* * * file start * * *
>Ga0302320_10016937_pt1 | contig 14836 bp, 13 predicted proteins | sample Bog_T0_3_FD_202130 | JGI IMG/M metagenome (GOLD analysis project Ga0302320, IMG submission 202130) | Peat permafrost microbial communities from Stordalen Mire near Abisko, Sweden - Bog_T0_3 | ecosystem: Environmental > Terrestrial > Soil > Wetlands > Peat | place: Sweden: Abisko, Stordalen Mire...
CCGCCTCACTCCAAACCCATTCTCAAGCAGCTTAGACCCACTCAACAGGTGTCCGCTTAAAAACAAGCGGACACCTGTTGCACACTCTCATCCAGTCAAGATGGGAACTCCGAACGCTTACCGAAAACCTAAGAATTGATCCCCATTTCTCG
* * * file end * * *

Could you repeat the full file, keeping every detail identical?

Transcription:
>Ga0302320_10016937_pt1 | contig 14836 bp, 13 predicted proteins | sample Bog_T0_3_FD_202130 | JGI IMG/M metagenome (GOLD analysis project Ga0302320, IMG submission 202130) | Peat permafrost microbial communities from Stordalen Mire near Abisko, Sweden - Bog_T0_3 | ecosystem: Environmental > Terrestrial > Soil > Wetlands > Peat | place: Sweden: Abisko, Stordalen Mire...
CCGCCTCACTCCAAACCCATTCTCAAGCAGCTTAGACCCACTCAACAGGTGTCCGCTTAAAAACAAGCGGACACCTGTTGCACACTCTCATCCAGTCAAGATGGGAACTCCGAACGCTTACCGAAAACCTAAGAATTGATCCCCATTTCTCG